This is the time when they begin to learn about the world. They boldly leave their comfort zone.
I got to witness their boldness one last time. A moment when I was walking and literally bumped into these young voyagers unexpectedly.
As soon as I saw them, I paused, not wanting to scare them.
Then, to my surprise, they ran toward me. A species I knew to be so delicate and afraid—and yet, at this stage in their lives, they approached me with confidence.
I was a Goliath to them, but they did not fear me.
They did not know me, but they followed me.
They couldn’t understand me, but they still spoke to me.
I didn’t reach out to them, but they poked and pulled me.
They even sneezed on me.
In the midst of their hunger, they boldly interrupted their journey to confront me.
This encounter was extremely heartwarming. But it was also heartbreaking.
It was in this moment—this closeness—that I finally understood. I understood why the locals called them “the gentle gentoos.”
The gentoos were born brave and confident. But it is when they reach the sea—when they finally make it and take their first dive—that their character is compromised.
The violent waves take them, as they quickly learn to swim. And as they dive deep, massive sea lions and seals chase them and devour their friends while others narrowly escape.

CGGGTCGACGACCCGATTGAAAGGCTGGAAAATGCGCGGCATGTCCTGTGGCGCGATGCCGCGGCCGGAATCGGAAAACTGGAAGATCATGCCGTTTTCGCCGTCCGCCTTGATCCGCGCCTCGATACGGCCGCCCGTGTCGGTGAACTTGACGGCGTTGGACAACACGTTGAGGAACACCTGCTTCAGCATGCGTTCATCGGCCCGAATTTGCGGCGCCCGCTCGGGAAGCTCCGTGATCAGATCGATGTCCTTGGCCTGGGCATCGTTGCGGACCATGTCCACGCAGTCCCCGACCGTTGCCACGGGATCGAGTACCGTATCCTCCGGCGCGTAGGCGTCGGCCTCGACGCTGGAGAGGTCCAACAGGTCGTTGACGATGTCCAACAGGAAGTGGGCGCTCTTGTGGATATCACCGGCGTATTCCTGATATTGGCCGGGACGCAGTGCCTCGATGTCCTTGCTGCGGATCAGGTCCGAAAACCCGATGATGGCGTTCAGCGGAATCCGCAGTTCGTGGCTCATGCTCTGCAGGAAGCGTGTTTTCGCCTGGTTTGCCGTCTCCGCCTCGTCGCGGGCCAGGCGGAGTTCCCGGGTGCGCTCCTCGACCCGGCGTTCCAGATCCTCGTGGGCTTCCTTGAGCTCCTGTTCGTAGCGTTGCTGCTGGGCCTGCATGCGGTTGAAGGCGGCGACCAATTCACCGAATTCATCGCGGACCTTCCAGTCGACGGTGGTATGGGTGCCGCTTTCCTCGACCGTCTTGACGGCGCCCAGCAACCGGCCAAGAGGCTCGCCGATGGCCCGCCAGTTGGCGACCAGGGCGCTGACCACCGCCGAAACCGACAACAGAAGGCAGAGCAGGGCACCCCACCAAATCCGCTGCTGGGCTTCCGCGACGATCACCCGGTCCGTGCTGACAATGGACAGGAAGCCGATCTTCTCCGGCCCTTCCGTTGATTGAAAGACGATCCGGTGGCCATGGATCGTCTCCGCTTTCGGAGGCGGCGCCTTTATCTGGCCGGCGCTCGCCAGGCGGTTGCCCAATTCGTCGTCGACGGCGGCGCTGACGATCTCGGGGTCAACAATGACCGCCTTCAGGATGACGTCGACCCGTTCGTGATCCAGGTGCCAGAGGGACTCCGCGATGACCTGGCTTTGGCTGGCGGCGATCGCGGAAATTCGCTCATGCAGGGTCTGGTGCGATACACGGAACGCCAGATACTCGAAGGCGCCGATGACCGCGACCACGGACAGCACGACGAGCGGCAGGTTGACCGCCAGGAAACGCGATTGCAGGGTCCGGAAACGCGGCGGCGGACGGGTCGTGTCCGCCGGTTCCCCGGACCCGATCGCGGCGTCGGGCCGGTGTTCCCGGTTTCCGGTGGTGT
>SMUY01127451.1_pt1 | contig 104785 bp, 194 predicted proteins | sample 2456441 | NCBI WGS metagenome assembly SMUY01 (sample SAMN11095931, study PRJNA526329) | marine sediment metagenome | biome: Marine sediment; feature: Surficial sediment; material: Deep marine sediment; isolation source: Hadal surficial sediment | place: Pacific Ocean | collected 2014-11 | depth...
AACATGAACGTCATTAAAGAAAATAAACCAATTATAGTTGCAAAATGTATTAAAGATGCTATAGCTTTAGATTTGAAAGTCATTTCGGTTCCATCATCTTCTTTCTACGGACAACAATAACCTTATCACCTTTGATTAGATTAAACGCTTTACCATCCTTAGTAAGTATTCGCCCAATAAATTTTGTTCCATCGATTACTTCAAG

The gentle gentoos that were once so bold change because they encounter the world and it hurts them.
Others are sacrificed and scars are left behind. It scares them. Their light in the world grows dim.
Dear readers, when I see the gentoos and what they become when they experience the world, I think of myself. I think of all of us.
Do you remember when you were bold? When you confidently knew that the Father would always provide when you called out to Him? When you would boldly surround yourself with brothers and sisters in Christ and rest among them to restore your light? When you would boldly chase after the Father, asking for an outpouring of His goodness, His favor, His grace, and you were ready to receive it? When you would boldly follow a path where the end is not in sight? When you would leave your comfort zone for Christ’s name or for a hunger for what God has called you to do? Or when you would boldly face your own Goliaths, as they find you along the way?
I remember those times.
But then, there is the world.
Its waves pull us and shake us. More Goliaths come, but this time, they take a bite.
It can be scary.
We return to land wounded.